The first weight I ever picked up was my father’s 10-pound Healthways solid-iron dumbbell. I wasn’t more than 12 years old. Honestly, it felt like a ton. I couldn’t manage much with them and had no idea what I was doing. But soon, with the help of Joe Weider’s magazines, I got the hang of what I was supposed to be doing. Because, when anyone talked about muscles, it seemed like they ended up flexing their biceps. I quickly developed a penchant for arm curls. Fortunately, even though my form stunk and I cheated my ass of due to being bereft of any concept of strict execution, my biceps still responded. It seems I had arbitrarily stumbled on an easily stimulated body part. So I was hooked. Of course, with time, I quickly discovered that the rest of my body parts were not all blessed with the same responsiveness. I would have to work much harder on some areas of my body than others. It wasn’t until much later that I learned I wasn’t alone in my struggle.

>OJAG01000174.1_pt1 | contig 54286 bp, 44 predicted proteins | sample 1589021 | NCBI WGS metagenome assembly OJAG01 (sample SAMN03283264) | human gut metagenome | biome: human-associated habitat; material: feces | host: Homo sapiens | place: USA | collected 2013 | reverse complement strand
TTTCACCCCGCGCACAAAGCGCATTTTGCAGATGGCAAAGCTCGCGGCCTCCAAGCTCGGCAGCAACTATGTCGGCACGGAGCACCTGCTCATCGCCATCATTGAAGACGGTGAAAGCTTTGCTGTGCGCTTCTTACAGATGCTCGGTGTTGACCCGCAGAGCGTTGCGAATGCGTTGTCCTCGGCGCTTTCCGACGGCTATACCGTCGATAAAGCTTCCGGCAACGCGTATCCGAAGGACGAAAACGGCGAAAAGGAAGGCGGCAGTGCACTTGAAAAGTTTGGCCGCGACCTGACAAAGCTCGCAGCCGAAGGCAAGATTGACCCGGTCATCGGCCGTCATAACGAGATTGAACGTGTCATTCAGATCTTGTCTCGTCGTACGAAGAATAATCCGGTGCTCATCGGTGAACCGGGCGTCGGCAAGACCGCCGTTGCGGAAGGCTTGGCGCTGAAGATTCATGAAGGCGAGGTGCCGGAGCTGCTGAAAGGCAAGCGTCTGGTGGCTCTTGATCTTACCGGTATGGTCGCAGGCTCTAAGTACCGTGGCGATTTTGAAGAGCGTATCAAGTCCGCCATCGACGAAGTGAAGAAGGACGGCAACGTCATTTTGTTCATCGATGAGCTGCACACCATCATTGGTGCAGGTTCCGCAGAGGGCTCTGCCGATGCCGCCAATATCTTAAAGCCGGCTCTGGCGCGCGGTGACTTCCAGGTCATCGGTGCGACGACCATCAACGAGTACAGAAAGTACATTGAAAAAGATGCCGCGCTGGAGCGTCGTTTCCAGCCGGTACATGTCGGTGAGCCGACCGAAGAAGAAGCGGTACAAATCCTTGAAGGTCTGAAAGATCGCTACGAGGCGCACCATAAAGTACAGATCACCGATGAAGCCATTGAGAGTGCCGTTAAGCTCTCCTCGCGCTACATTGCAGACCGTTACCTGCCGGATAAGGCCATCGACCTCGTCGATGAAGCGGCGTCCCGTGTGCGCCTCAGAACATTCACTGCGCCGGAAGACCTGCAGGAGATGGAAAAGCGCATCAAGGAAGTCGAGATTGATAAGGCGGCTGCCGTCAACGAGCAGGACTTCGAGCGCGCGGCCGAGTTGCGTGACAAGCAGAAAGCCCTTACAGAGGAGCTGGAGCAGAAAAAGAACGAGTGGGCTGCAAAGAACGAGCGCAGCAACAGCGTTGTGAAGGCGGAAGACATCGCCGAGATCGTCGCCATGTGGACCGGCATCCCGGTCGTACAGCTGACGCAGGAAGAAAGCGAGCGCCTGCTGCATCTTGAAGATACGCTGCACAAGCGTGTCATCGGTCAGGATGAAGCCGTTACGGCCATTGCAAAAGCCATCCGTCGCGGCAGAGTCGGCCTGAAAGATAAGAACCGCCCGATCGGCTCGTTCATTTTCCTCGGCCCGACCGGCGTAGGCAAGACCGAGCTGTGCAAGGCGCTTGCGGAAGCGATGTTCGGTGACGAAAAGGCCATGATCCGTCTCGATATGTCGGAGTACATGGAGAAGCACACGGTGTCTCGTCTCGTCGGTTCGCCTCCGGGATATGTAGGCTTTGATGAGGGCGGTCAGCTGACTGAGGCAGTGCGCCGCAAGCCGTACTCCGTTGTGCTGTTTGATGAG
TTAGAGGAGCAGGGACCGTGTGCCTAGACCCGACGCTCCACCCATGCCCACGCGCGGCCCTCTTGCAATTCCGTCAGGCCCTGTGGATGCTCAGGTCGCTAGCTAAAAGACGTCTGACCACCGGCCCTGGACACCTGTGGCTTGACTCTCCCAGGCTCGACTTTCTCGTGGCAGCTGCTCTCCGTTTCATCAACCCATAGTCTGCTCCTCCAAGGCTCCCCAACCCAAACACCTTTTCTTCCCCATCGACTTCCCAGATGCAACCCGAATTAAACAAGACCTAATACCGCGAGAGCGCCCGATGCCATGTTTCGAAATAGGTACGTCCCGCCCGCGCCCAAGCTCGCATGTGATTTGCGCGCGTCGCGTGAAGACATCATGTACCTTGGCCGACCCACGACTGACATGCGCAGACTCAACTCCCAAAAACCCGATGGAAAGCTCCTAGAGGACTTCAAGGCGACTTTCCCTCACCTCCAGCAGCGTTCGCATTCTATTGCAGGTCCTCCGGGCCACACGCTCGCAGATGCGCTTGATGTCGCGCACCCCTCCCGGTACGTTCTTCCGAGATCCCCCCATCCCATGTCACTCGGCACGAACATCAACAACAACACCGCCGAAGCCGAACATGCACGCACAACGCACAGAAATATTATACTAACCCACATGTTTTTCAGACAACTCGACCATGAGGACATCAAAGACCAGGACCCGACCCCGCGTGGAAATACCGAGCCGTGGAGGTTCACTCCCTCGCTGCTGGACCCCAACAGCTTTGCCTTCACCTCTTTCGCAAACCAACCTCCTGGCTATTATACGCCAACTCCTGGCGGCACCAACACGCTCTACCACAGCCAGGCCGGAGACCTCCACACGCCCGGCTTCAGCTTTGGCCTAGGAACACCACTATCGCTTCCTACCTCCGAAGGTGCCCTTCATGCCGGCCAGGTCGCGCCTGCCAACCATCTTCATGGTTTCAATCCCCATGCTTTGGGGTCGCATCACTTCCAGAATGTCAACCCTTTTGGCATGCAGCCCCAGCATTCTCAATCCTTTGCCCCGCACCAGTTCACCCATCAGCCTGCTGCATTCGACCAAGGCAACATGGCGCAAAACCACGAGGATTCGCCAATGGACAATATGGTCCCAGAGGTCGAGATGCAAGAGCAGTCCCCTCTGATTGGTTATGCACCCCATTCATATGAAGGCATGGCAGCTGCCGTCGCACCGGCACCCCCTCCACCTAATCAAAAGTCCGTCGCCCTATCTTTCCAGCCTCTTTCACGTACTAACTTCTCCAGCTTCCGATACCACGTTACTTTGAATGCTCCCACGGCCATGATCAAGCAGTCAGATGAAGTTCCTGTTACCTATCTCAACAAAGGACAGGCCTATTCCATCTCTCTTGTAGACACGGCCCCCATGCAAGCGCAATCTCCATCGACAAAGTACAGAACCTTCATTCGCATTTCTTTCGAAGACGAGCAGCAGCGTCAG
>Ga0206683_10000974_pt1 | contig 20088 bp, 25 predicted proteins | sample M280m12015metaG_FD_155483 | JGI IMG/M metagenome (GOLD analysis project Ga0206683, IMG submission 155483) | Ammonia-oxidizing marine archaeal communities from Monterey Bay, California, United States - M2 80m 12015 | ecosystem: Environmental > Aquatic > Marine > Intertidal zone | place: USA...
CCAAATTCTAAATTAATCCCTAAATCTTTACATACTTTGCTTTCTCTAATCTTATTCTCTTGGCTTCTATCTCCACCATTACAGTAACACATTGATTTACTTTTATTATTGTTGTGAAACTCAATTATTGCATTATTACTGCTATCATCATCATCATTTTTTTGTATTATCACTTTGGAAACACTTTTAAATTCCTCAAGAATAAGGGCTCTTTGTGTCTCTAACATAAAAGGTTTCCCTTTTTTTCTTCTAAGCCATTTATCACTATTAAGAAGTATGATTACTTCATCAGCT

It’s exquisitely rare that any bodybuilder finds that every muscle reacts to training with the same degree of growth response. The vast majority of even the greatest champions find that certain muscles respond much better than others. For the most famous former Mr. Olympia, Arnold Schwarzenegger, as great as his arms were, his hamstrings were devoid of even remotely similar development. At the other extreme, one of the lesser-known for- mer Mr. Olympia winners, Chris Dickerson, had impressively developed quads, hamstrings, and calves. But his arms were astonishingly unmentionable for a bodybuilder of that lofty a level. Even the freakiest of all former Mr. Olympias, Ronnie Coleman—who adorns the cover of the 3rd edition of my book, Extreme Muscle Enhancement—with all of the praise and adoration heaped upon him, no pundit has ever said they wanted his calves (which were, by comparison, mediocre at best). Yet in each of these cases of deficiencies, I can assure you that none were the result of a lack of training. I remember Tom Platz (recall he had the greatest quadriceps development in history) used to lament that, while he never had to worry about how he trained his massive legs, in sharp contrast, he had to keep after his arm training with exhaustive vigilance just to see even the smallest improvement.
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